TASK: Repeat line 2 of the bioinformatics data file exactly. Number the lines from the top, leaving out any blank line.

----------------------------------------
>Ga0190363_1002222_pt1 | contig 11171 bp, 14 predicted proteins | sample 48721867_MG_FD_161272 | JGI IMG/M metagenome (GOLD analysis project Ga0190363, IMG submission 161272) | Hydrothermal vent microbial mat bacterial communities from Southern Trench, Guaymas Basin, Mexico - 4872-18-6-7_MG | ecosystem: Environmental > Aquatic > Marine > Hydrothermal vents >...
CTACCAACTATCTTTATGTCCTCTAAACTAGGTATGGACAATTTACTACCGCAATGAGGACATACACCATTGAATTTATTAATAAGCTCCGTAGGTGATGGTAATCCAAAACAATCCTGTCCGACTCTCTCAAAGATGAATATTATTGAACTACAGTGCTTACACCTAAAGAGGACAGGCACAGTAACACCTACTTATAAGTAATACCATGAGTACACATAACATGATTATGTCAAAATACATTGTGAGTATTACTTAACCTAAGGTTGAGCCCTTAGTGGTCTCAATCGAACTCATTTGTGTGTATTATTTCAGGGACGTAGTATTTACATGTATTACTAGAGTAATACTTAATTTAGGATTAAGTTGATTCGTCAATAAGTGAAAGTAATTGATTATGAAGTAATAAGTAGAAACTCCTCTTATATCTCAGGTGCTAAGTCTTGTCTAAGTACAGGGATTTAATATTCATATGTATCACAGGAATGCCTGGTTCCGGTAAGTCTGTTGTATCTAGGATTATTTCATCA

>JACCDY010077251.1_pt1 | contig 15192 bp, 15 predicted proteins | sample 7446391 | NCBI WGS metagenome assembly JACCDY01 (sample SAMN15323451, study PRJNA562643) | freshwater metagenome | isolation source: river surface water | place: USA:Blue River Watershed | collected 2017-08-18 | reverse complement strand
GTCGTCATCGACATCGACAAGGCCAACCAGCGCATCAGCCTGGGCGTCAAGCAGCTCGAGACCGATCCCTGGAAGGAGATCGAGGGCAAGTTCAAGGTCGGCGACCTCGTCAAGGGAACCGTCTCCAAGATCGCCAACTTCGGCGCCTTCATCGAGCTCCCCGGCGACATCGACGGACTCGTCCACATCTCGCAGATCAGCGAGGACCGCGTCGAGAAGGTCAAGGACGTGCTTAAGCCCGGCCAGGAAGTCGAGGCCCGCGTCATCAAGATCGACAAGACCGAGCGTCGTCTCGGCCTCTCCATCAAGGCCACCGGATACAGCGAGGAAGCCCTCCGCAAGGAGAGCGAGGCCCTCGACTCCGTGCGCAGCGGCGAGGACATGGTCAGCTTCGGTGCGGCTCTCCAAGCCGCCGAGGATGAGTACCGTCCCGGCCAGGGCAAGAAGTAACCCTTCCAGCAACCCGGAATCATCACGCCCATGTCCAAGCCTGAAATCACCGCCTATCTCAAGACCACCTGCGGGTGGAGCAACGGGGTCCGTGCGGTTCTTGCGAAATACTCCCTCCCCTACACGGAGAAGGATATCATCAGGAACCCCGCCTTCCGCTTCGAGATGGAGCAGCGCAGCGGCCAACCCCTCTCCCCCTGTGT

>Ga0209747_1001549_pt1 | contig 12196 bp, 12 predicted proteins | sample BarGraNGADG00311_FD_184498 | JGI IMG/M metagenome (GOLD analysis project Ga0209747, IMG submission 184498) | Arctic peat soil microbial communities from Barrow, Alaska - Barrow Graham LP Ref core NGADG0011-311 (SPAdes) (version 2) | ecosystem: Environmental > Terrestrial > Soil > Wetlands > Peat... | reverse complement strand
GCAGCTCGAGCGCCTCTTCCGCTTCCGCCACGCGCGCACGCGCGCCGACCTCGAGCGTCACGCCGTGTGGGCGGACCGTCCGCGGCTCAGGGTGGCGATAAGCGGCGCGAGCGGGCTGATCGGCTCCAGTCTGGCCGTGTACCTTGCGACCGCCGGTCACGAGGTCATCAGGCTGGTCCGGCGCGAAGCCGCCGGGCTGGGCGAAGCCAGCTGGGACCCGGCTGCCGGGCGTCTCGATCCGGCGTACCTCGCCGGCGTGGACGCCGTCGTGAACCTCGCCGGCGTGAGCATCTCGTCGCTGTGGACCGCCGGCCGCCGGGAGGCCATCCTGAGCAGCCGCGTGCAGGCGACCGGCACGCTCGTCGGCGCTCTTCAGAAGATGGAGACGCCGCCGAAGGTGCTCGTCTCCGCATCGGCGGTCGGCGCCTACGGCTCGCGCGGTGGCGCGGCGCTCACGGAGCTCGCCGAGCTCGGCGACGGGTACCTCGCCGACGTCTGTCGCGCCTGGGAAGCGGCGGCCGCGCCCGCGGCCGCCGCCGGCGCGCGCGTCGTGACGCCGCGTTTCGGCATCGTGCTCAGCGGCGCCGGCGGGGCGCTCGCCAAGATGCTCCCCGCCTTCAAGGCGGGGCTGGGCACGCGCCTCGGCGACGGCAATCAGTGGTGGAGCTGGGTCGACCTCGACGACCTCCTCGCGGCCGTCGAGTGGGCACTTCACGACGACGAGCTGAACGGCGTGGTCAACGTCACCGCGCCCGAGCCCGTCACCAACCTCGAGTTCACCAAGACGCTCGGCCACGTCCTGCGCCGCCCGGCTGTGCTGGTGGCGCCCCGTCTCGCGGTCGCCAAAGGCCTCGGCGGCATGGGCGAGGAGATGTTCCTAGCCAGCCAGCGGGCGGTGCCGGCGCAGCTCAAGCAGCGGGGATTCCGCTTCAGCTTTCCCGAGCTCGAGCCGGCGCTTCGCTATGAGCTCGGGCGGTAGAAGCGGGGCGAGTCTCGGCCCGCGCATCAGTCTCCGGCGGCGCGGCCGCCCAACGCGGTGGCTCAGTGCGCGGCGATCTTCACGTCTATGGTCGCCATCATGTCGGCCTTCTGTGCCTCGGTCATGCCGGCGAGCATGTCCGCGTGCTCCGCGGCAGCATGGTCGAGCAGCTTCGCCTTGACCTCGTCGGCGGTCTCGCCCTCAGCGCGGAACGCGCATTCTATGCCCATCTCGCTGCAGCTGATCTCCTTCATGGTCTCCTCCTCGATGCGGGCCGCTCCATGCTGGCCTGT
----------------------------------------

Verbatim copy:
CTACCAACTATCTTTATGTCCTCTAAACTAGGTATGGACAATTTACTACCGCAATGAGGACATACACCATTGAATTTATTAATAAGCTCCGTAGGTGATGGTAATCCAAAACAATCCTGTCCGACTCTCTCAAAGATGAATATTATTGAACTACAGTGCTTACACCTAAAGAGGACAGGCACAGTAACACCTACTTATAAGTAATACCATGAGTACACATAACATGATTATGTCAAAATACATTGTGAGTATTACTTAACCTAAGGTTGAGCCCTTAGTGGTCTCAATCGAACTCATTTGTGTGTATTATTTCAGGGACGTAGTATTTACATGTATTACTAGAGTAATACTTAATTTAGGATTAAGTTGATTCGTCAATAAGTGAAAGTAATTGATTATGAAGTAATAAGTAGAAACTCCTCTTATATCTCAGGTGCTAAGTCTTGTCTAAGTACAGGGATTTAATATTCATATGTATCACAGGAATGCCTGGTTCCGGTAAGTCTGTTGTATCTAGGATTATTTCATCA